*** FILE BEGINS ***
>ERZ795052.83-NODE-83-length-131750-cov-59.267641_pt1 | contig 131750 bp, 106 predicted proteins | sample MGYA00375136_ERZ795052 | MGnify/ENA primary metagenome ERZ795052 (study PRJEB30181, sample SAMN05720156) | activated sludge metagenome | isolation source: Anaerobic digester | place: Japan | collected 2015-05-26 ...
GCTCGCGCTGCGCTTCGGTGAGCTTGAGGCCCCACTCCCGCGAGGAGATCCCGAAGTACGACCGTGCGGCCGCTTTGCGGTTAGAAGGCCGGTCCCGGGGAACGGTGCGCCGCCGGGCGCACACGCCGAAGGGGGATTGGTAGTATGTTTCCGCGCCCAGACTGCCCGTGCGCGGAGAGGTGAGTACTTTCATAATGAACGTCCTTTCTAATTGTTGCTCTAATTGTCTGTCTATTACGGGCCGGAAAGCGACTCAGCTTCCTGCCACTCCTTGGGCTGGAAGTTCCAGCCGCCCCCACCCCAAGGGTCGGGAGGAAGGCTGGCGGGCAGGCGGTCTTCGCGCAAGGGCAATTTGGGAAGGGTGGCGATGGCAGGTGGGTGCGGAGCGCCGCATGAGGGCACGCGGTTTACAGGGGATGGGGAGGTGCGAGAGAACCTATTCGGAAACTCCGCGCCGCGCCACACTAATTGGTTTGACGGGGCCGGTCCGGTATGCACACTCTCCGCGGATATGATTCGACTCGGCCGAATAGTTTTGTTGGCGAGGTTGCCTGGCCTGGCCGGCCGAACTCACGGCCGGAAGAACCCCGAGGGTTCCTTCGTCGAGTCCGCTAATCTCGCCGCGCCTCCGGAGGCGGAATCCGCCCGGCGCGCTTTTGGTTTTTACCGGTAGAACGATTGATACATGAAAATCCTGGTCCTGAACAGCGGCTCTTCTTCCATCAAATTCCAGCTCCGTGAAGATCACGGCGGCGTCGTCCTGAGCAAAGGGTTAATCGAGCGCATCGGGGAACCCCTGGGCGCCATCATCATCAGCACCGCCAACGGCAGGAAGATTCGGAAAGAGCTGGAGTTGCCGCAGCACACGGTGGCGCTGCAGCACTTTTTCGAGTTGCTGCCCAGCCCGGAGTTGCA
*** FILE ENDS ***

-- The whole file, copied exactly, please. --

>ERZ795052.83-NODE-83-length-131750-cov-59.267641_pt1 | contig 131750 bp, 106 predicted proteins | sample MGYA00375136_ERZ795052 | MGnify/ENA primary metagenome ERZ795052 (study PRJEB30181, sample SAMN05720156) | activated sludge metagenome | isolation source: Anaerobic digester | place: Japan | collected 2015-05-26 ...
GCTCGCGCTGCGCTTCGGTGAGCTTGAGGCCCCACTCCCGCGAGGAGATCCCGAAGTACGACCGTGCGGCCGCTTTGCGGTTAGAAGGCCGGTCCCGGGGAACGGTGCGCCGCCGGGCGCACACGCCGAAGGGGGATTGGTAGTATGTTTCCGCGCCCAGACTGCCCGTGCGCGGAGAGGTGAGTACTTTCATAATGAACGTCCTTTCTAATTGTTGCTCTAATTGTCTGTCTATTACGGGCCGGAAAGCGACTCAGCTTCCTGCCACTCCTTGGGCTGGAAGTTCCAGCCGCCCCCACCCCAAGGGTCGGGAGGAAGGCTGGCGGGCAGGCGGTCTTCGCGCAAGGGCAATTTGGGAAGGGTGGCGATGGCAGGTGGGTGCGGAGCGCCGCATGAGGGCACGCGGTTTACAGGGGATGGGGAGGTGCGAGAGAACCTATTCGGAAACTCCGCGCCGCGCCACACTAATTGGTTTGACGGGGCCGGTCCGGTATGCACACTCTCCGCGGATATGATTCGACTCGGCCGAATAGTTTTGTTGGCGAGGTTGCCTGGCCTGGCCGGCCGAACTCACGGCCGGAAGAACCCCGAGGGTTCCTTCGTCGAGTCCGCTAATCTCGCCGCGCCTCCGGAGGCGGAATCCGCCCGGCGCGCTTTTGGTTTTTACCGGTAGAACGATTGATACATGAAAATCCTGGTCCTGAACAGCGGCTCTTCTTCCATCAAATTCCAGCTCCGTGAAGATCACGGCGGCGTCGTCCTGAGCAAAGGGTTAATCGAGCGCATCGGGGAACCCCTGGGCGCCATCATCATCAGCACCGCCAACGGCAGGAAGATTCGGAAAGAGCTGGAGTTGCCGCAGCACACGGTGGCGCTGCAGCACTTTTTCGAGTTGCTGCCCAGCCCGGAGTTGCA